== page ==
Florida education news: Textbooks, contracts, degrees and more

A roundup of education news from around the state.
[Photo illustration |]
[Photo illustration |]
Published Nov. 27, 2017

TEXTBOOK CHALLENGES: Florida lawmakers made it easier this past spring for school district residents to challenge the instructional materials used in local schools. Districts are now seeing complaints starting to roll in, focusing on science, history and literature selections, the Associated Press reports. The new law "creates a level of bureaucratic hurdle that could be disruptive to some good processes that are already in place," Broward County superintendent Robert Runcie said.

LABOR NEWS: Pasco County school employee negotiations run more smoothly than a year ago, when they hit impasse.

IN FLORIDA: U.S. Education Secretary Betsy DeVos will visit schools in Collier and Lee counties to discuss technical and STEM programs.

CAREER READY: As the University of Florida pushes for national preeminence, area business leaders question whether a degree is needed, the Gainesville Sun reports. • Duval County schools increase their career and technology programs, the Florida Times-Union reports.

HB 7069: The state has filed its formal response to the Palm Beach County school district's legal challenge of the new law, the News Service of Florida reports.

COLLEGE PLANS: Leaders of Florida's state colleges say a bill aimed at streamlining higher education could harm their mission, the Orlando Sentinel reports. • House Speaker Richard Corcoran says he backs the Senate's higher education plans this year, Politico Florida reports.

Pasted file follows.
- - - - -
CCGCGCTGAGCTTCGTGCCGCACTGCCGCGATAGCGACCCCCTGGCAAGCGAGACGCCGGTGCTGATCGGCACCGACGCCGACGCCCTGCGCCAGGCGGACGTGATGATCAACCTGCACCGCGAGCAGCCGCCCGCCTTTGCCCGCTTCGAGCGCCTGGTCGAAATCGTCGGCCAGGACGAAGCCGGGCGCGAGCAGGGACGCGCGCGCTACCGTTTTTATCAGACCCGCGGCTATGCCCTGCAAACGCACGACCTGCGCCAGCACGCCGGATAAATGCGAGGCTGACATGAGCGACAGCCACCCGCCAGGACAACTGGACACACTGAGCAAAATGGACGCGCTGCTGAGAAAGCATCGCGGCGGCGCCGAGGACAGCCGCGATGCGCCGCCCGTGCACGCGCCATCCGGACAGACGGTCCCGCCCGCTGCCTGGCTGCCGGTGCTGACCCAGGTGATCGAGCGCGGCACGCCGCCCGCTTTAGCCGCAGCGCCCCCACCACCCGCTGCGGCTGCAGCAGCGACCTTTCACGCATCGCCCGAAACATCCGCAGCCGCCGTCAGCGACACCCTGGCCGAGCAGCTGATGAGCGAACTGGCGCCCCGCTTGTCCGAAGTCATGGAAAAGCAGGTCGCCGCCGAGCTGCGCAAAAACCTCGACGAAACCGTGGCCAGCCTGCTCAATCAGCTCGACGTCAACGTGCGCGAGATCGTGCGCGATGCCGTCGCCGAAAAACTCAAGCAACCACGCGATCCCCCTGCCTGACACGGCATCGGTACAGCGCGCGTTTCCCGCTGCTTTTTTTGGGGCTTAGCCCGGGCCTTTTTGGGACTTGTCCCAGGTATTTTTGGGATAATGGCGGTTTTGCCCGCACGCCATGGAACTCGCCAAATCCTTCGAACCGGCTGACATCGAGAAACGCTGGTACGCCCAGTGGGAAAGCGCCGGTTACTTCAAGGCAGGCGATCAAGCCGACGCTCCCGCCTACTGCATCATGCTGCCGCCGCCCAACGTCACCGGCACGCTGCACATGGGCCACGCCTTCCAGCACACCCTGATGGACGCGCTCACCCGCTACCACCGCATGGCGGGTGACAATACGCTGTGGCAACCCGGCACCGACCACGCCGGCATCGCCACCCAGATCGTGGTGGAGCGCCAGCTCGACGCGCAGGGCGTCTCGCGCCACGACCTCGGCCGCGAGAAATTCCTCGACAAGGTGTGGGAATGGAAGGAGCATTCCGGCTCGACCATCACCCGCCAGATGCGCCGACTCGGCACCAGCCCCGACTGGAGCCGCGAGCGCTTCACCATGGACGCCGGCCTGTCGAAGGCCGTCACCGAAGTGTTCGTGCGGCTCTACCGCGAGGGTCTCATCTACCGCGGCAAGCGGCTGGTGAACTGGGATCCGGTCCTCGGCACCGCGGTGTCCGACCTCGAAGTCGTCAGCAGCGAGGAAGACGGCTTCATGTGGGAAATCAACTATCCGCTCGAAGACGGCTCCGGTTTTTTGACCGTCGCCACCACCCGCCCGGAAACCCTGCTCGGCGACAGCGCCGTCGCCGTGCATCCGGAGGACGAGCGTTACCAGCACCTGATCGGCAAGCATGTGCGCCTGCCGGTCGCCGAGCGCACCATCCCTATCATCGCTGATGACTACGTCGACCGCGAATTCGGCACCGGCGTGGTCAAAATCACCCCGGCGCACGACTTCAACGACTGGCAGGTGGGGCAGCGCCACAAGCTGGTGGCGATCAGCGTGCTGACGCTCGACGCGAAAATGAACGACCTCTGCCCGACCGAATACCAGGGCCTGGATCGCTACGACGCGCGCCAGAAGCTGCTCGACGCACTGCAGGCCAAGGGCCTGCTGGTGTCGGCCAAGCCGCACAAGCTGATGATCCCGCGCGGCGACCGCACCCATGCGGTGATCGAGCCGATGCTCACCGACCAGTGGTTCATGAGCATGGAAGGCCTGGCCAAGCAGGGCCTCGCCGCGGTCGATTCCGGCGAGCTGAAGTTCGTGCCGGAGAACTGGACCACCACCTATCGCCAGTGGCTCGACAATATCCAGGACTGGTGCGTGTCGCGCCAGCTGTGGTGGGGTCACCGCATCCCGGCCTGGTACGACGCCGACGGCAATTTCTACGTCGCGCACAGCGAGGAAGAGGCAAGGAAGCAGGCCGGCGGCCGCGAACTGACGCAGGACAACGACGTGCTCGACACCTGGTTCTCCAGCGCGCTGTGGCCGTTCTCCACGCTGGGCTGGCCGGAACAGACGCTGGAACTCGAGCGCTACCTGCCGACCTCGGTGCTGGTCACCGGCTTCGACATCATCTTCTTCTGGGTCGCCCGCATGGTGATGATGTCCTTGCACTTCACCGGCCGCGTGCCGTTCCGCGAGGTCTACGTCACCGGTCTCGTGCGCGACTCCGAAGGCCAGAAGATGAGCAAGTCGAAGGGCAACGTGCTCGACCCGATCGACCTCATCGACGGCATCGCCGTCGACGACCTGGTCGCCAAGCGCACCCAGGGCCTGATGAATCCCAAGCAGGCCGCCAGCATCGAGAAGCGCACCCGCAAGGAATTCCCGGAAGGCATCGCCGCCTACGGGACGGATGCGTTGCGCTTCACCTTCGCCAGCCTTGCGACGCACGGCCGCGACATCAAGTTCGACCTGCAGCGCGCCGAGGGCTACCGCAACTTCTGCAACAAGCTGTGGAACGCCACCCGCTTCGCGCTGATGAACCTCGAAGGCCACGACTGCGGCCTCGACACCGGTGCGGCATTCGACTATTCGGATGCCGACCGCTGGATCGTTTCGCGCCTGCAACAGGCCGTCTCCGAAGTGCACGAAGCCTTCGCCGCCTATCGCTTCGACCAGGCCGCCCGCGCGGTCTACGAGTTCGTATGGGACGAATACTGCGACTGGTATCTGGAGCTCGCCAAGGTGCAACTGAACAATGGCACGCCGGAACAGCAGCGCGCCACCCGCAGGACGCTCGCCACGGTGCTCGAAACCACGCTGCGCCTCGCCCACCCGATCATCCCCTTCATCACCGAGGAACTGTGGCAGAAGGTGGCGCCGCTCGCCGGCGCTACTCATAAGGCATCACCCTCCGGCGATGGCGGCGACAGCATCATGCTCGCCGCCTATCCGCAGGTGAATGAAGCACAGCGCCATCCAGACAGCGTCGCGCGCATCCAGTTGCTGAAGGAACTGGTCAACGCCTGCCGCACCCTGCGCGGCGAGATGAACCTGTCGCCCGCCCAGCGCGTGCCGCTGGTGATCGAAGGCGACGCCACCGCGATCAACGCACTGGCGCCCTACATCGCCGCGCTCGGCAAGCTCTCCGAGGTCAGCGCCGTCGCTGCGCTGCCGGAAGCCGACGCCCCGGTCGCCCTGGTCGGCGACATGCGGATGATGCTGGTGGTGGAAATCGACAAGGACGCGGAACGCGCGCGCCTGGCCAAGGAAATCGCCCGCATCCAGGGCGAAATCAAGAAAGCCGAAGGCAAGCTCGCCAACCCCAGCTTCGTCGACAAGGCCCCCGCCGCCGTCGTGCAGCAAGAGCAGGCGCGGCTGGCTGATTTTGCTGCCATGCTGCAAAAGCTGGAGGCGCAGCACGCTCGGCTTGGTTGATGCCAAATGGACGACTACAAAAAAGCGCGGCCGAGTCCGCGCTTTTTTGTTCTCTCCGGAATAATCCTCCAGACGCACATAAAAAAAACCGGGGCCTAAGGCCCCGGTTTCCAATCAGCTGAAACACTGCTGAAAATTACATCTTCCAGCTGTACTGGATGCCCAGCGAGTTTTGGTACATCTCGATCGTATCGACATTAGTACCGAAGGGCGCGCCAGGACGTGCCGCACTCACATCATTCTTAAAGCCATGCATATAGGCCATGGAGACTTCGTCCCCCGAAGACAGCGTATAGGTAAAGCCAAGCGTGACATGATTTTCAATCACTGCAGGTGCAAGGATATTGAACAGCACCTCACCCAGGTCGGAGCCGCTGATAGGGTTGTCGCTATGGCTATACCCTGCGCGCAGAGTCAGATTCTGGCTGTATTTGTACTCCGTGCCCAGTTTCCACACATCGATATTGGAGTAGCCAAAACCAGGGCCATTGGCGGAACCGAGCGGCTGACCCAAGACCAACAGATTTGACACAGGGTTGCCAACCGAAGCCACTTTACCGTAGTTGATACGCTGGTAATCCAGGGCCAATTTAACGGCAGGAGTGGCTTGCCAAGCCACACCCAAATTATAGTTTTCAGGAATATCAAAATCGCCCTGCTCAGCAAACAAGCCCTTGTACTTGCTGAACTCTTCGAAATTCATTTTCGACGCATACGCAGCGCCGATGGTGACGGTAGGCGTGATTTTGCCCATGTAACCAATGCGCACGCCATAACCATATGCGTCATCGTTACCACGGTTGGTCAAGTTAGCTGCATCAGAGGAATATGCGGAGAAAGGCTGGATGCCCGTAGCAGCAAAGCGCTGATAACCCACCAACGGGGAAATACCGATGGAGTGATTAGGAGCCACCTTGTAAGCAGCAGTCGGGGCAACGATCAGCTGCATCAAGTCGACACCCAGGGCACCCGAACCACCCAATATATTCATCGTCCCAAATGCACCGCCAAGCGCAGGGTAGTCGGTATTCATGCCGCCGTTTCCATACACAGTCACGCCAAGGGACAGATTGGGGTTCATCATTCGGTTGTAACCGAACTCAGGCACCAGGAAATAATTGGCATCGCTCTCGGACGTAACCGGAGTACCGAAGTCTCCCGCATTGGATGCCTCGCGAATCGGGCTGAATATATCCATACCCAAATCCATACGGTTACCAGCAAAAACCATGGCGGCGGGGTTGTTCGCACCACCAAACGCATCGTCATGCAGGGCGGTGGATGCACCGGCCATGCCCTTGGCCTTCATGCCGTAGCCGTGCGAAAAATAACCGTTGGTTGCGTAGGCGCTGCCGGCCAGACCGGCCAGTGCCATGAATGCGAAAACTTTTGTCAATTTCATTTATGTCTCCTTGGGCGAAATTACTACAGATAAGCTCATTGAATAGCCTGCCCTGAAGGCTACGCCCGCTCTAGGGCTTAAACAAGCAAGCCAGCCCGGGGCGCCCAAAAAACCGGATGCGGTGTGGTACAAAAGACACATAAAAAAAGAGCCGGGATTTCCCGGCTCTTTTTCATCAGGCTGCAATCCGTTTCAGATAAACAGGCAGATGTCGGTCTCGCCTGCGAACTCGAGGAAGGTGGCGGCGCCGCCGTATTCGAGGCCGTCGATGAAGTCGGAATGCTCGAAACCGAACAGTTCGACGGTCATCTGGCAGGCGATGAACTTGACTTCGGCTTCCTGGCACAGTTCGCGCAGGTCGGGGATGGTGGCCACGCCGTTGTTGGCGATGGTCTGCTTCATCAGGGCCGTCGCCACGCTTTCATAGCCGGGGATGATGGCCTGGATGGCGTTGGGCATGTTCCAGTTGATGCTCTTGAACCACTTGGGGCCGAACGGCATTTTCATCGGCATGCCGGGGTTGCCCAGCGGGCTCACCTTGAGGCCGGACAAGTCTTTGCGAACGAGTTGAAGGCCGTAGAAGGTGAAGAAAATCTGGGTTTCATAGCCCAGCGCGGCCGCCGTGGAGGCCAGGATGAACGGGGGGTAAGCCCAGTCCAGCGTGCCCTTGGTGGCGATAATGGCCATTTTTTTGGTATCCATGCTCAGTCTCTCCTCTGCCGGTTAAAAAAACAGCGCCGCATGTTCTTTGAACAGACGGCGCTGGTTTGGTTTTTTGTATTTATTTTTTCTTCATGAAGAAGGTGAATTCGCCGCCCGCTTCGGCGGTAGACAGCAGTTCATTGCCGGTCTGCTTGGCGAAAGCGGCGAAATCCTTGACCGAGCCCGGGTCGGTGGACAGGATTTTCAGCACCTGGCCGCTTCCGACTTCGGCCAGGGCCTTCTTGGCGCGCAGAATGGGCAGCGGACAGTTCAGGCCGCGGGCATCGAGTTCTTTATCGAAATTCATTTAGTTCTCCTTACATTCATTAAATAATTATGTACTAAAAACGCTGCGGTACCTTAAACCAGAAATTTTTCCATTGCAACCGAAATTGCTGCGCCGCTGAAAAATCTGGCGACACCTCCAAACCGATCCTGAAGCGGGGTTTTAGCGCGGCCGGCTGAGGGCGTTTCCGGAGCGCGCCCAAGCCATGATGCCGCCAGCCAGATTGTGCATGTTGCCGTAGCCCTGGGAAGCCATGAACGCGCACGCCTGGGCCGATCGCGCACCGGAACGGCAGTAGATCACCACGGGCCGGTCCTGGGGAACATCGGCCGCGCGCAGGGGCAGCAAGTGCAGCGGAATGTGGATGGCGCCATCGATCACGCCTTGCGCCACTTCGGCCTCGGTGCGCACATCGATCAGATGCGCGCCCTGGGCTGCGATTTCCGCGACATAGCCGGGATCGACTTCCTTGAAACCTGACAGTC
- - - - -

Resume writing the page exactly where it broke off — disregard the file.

INVESTIGATIONS: The Okaloosa County school district spokesman receives a "guidance" letter over his dealings with a local resident, the Northwest Florida Daily News reports.

CLASS SIZE: Santa Rosa County's superintendent says a proposal to use savings from relaxing Florida's class size rules would not help districts, WUWF reports.

SCIENCE STANDARDS: A state senator files legislation to require schools teach "controversial" science in a "balanced" way, the Orlando Sentinel reports.

LABOR NEWS: Manatee County teachers reach a tentative salary deal, but have more issues remaining in contract talks, the Bradenton Herald reports.

START TIMES: Indian River County school district leaders will not change their school schedules after a parent survey shows little interest, TC Palm reports.

SHARING: Hungry south Florida students can get extra food at lunch time at their school cafeteria sharing tables, the Sun-Sentinel reports.

CHARTER SCHOOLS: A Marion County charter school applicant appeals the district's denial of its plans, the Ocala Star-Banner reports.

IN COURT: The Brevard County School Board abruptly drops its lawsuit against a computer software company and enters a settlement instead, Florida Today reports.

REZONING: The closure of a Palm Beach County middle school is affecting students who didn't attend there, are parents are unhappy, the Palm Beach Post reports.

AFTER THE STORM: Volusia County schools collect more than $28,000 to donate to Puerto Rico's hurricane relief effort, the Daytona Beach News-Journal reports.

TODAY IN TALLAHASSEE: Constitution Revision Commission Education Committee, 11 a.m.